NEW YORK (AP) - Wall Street had its worst year ever in 1990, but
somebody forgot to tell the nation's discount brokers.
The cut-rate, no-frills brokerage firms were the only segment of
the securities business to post a profit - $84 million - holding
overall industry losses to $162 million.
Led by the omnipresent Charles Schwab Corp., the firms that
provide financial market service but no investment advice, safely
weathered Wall Street's consolidation after the profligate 1980s.
As mainline firms struggle to control costs, discounters expand
with new products and technology. Investors say they view
discounters as an alternative to Wall Street's higher costs,
emphasis on sales and sullied post-crash reputation.
``Every down market we've ever had has been a period we've used
to grow,'' said Charles Schwab, who helped pioneer discount
brokerage after Congress in 1975 allowed firms to charge customers
whatever commissions they saw fit.
``Investors get disillusioned by people who promise them big
gains,'' he said. ``They come to us as a haven from the wizards.''
Discount brokers generate most of their revenue from the low
rates they charge investors to execute stock and bond transactions.
They don't recommend stocks or research companies. That's left to
There are about 80 independent discount brokerage firms
nationwide, but the industry is dominated by three: San
Francisco-based Schwab, Fidelity Investments of Boston and Quick &
Reilly Inc. of New York.
About 20 percent of all retail stock trades go through
discounters, and those amount to about 10 percent of the total
dollar value of retail security sales, industry analysts said.
Stockbrokers at many full-service national or regional
brokeragefirms often cut their commissions to attract new business,
but studies show that discount firms charge less than half the Wall
A survey last year by Mercer Inc., which tracks the discount
industry, found that full-service firms charged just over $200 in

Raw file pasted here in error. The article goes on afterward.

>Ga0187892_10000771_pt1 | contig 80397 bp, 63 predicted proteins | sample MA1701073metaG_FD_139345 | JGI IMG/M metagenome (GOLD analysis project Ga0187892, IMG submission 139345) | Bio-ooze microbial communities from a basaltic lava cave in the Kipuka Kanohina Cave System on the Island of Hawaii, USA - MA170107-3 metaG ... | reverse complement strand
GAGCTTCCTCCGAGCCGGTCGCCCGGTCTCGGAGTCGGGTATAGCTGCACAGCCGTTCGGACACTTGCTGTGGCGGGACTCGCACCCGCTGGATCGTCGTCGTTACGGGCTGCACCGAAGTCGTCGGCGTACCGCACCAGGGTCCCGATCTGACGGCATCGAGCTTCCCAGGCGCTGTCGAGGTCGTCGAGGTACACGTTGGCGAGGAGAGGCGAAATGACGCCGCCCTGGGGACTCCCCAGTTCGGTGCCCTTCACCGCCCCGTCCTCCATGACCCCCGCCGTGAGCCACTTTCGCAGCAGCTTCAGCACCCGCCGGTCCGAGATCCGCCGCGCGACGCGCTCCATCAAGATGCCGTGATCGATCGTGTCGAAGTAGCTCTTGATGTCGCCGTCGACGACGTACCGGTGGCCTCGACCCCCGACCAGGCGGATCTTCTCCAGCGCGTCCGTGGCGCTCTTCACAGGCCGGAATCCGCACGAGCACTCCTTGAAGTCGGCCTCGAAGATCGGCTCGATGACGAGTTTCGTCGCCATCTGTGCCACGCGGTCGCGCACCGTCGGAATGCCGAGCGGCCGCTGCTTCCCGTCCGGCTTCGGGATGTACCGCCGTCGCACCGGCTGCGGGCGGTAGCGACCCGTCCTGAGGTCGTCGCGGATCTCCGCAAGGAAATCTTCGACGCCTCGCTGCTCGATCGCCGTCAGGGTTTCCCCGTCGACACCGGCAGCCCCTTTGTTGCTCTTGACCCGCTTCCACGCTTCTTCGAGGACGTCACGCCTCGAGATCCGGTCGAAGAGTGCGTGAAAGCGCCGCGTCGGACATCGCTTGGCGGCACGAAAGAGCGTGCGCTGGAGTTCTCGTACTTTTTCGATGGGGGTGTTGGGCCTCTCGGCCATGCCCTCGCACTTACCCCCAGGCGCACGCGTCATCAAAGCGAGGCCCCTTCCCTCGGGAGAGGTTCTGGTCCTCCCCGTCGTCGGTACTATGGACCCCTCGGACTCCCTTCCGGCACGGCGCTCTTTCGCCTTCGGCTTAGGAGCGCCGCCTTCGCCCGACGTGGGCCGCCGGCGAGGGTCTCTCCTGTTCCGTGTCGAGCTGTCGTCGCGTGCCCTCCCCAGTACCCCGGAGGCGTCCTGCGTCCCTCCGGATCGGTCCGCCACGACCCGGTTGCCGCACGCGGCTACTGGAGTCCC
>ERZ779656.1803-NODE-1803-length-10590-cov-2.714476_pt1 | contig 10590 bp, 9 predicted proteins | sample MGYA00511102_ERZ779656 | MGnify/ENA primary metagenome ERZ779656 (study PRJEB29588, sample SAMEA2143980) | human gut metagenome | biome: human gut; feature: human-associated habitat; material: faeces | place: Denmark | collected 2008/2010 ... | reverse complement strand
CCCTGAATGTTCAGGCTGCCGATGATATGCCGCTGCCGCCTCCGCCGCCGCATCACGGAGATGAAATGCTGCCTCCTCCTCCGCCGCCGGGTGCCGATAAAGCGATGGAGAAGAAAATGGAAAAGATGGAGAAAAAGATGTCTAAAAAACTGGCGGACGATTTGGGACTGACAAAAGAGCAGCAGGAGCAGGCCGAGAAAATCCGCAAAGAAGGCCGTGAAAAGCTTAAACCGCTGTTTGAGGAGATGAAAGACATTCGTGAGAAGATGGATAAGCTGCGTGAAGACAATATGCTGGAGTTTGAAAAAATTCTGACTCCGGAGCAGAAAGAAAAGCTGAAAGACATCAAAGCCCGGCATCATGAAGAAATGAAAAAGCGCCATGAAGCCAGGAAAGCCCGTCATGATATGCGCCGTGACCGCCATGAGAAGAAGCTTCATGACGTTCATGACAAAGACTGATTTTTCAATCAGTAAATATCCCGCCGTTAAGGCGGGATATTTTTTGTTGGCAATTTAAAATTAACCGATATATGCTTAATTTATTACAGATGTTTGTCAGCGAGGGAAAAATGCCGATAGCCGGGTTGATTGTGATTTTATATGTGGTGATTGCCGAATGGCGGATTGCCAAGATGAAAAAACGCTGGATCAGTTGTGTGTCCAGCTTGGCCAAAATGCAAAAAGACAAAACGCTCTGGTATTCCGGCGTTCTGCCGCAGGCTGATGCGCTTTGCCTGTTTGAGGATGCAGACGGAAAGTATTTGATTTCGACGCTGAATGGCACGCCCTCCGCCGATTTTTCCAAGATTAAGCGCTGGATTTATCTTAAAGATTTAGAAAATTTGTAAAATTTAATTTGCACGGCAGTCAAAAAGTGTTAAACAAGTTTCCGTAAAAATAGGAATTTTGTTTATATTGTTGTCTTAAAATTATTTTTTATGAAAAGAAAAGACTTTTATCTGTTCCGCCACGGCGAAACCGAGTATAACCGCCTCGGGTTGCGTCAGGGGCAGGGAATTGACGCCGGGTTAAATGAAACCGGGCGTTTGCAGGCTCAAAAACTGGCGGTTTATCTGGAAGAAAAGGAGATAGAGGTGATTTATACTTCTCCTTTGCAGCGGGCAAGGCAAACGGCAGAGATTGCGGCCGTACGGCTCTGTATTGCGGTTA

commissions on a $9,000 stock trade, or 2.25 percent, compared with
about $92, or around 1 percent, by the big three discounters.
Even cheaper are ``deep discounters,'' firms geared toward
active traders that don't advertise much and offer few ancillary
services or products, such as mutual funds. They charged $54 in
commissions, according to the Mercer study.
The pricing gap is growing larger, analysts said, and that
apparently is attracting more investors. Schwab said it lured $2.7
billion in assets from other firms in 1990.
Meanwhile, discount brokerages accounted for an estimated 9
percent of all retail commission dollars last year, up from 4.8
percent in 1983, according to the Securities Industry Association
trade group. That would be an all-time high.
``Some of it I think is an awareness of transaction costs by
retail investors. Some of it has to do with the clear-thinking
marketing by people like Schwab and others,'' said John Keefe, an
analyst with Lipper Analytical Securities Corp. in New York.
In the 1980s, mainstream firms pumped assets into new domains
such as merchant banking and junk bonds, nearly doubled the size of
their work forces, and paid out extravagant salaries and bonuses.
The 1987 stock market crash forced the industry to realign, with
total employment falling about 20 percent. The largest firms have
eliminated or scaled back business areas, some recording losses in
the hundreds of millions.
But such expansion - and the subsequent retrenchment - didn't
occur at discount brokerages.
For one thing, discounters didn't inflate broker payouts.
Schwab, for instance, pays brokers an average salary of about
$26,000 with a bonus based on individual performance that could
carry total pay into the $30,000 range. …